Myelofibrosis and stem cell transplantation: which factors correlate with better survival?

May 2020 Prevention Eline Feenstra
Stem cells operation. Health care concept. Surgeons team working. Bone marrow transplant operation. Plasma in syringe. Selective focus. Medical room background.

Allogeneic hematopoietic cell transplantation (allo-HCT) remains the only curative treatment for myelofibrose. Considerable research has been conducted to identify baseline risk factors that might predict transplantation results, such as patient age or comorbidities. However, there is scarce information regarding the influence of posttransplantation events, such as graft failure or graft-vs.-host disease (GVHD), on the outcome of MF patients after allo-HCT. A new study recently published in Nature, aimed to evaluate the determinants of survival in myelofibrosis patients undergoing allo-HCT and to describe factors predicting the main post-HCT complications.

This retrospective study by the European Society for Blood and Marrow Transplantation included 2.916 myelofibrosis patients who underwent first allo-HCT from an HLA-identical sibling or unrelated donor between 2000 and 2016. After a median follow-up of 4.7 years from transplant, projected median survival of the series was 5.3 years. Factors independently associated with increased mortality were age ≥ 60 years (HR: 1.45, 95% CI: 1.30–1.61; p <0.001), occurrence of graft failure (HR: 2.30, 95 % CI: 1.98–2.68; p <0.001), grades III–IV acute graft-vs.-host disease (aGVHD) (HR: 2.95, 95% CI: 2.59–3.36; p <0.001), and disease progression/relapse during follow-up (HR: 3.78, 95% CI: 3.33–4.28; p <0.001).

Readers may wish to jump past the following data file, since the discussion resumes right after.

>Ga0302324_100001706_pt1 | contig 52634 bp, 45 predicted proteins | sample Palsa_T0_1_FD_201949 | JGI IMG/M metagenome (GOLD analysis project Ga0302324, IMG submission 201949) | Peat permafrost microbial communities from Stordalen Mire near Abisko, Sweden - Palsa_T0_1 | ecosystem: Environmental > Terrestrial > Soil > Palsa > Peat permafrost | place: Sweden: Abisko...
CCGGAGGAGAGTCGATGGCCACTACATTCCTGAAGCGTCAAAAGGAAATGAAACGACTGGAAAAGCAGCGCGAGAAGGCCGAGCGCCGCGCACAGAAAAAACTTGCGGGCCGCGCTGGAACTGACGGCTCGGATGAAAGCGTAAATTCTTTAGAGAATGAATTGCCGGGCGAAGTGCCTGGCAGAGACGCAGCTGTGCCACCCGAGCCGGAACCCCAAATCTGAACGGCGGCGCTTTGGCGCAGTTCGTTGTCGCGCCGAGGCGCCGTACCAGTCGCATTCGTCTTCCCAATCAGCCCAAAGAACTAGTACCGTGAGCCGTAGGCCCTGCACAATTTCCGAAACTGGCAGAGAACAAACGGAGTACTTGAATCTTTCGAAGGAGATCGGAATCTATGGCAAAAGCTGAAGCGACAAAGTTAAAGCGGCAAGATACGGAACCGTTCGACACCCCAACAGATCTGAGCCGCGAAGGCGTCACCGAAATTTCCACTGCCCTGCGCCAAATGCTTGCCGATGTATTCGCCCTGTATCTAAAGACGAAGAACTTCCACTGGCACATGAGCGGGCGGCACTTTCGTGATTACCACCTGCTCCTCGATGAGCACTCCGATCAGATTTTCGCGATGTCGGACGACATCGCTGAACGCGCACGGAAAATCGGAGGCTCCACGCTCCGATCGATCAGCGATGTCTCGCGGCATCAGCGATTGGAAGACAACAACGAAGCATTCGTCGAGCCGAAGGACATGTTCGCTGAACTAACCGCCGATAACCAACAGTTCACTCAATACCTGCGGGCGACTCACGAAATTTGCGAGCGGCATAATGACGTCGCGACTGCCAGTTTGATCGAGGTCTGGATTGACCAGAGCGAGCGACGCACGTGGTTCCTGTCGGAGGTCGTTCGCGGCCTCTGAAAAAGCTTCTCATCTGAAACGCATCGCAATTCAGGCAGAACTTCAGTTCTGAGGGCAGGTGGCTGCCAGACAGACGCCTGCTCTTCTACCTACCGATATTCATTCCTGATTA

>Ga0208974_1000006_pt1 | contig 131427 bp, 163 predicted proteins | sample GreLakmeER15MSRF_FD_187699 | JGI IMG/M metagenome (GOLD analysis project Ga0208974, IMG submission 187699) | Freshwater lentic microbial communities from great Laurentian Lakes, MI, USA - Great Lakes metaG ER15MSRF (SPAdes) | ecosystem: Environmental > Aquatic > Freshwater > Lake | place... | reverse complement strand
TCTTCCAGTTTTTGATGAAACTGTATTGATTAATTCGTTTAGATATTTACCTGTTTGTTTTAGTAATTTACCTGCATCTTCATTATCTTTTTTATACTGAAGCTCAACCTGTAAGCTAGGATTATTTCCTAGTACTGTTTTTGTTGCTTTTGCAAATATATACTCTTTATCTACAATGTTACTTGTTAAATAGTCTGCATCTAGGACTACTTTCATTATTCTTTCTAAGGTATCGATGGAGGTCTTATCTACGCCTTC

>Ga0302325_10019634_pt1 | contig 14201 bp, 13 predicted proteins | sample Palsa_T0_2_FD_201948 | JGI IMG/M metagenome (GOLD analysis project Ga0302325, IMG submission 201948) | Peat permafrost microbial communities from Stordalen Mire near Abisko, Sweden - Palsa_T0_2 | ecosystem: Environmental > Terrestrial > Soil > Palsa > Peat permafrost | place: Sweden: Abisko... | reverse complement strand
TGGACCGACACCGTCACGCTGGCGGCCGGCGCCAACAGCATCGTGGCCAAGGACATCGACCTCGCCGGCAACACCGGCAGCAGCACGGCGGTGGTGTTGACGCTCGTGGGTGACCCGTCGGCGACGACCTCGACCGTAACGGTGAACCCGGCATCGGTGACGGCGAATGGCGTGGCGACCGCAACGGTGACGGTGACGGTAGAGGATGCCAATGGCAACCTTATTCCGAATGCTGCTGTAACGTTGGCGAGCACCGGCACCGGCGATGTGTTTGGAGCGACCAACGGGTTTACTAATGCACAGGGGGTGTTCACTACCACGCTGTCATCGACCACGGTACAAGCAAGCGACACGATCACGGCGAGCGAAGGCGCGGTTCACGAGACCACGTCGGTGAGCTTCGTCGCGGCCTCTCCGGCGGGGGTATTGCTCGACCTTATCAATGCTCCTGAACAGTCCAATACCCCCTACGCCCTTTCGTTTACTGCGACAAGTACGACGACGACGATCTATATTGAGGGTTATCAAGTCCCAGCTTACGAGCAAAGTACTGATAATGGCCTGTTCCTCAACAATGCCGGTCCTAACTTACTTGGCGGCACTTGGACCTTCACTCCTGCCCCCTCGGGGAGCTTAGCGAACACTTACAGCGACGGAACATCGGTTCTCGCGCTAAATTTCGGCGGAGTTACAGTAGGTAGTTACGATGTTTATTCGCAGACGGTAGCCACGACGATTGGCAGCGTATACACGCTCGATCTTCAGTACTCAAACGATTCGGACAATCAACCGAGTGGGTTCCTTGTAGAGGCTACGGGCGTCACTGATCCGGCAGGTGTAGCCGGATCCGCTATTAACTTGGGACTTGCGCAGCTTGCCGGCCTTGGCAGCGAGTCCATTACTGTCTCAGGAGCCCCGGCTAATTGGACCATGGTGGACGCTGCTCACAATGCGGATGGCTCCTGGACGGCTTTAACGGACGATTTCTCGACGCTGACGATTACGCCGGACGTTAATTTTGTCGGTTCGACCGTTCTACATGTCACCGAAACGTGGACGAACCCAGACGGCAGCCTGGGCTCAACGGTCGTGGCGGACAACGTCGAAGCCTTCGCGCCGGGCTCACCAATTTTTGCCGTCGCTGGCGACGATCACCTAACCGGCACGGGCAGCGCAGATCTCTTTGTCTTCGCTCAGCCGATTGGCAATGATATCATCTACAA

Predictors post-HCT events

Graft failure increased in unrelated donor recipients (SHR: 1.54; 95% CI: 1.17–2.03, p = 0.002) and decreased with myeloablative conditioning (MAC) and negative donor/recipient cytomegalovirus serostatus (SHR: 0.61; 95% CI: 0.46–0.81, p = 0.001; and SHR: 0.65; 95% CI: 0.41–0.81, p = 0.005). Risk of grades III–IV aGVHD was higher with unrelated donors (SHR: 1.45; 95% CI: 1.13–1.86; p <0.001) and decreased with MAC (SHR: 0.55 95% CI: 0.42-0.73; p <0.001) . Relapse incidence tended to be higher in patients with intermediate-2/high-risk DIPSS categories (SHR: 1.57; 95% CI: 1.00–2.46; p = 0.05) and to decrease in CALR-mutated patients (SHR: 0.56; 95% CI: 0.31–1.01; p = 0.055). Acute and chronic GVHD reduced the subsequent risk of relapse (HR: 0.80, 95% CI: 0.72-0.89, p = 0.001, and HR: 0.65, 95% CI: 0.58 – 0, 72; p = 0.001).

In conclusion, this study delineates the prognostic impact and predictive factors for the main complications after transplant in MF patients. This information might prove useful in patient counseling and clinical decision-making, particularly when trying to improve outcomes by personalizing the transplantation procedure.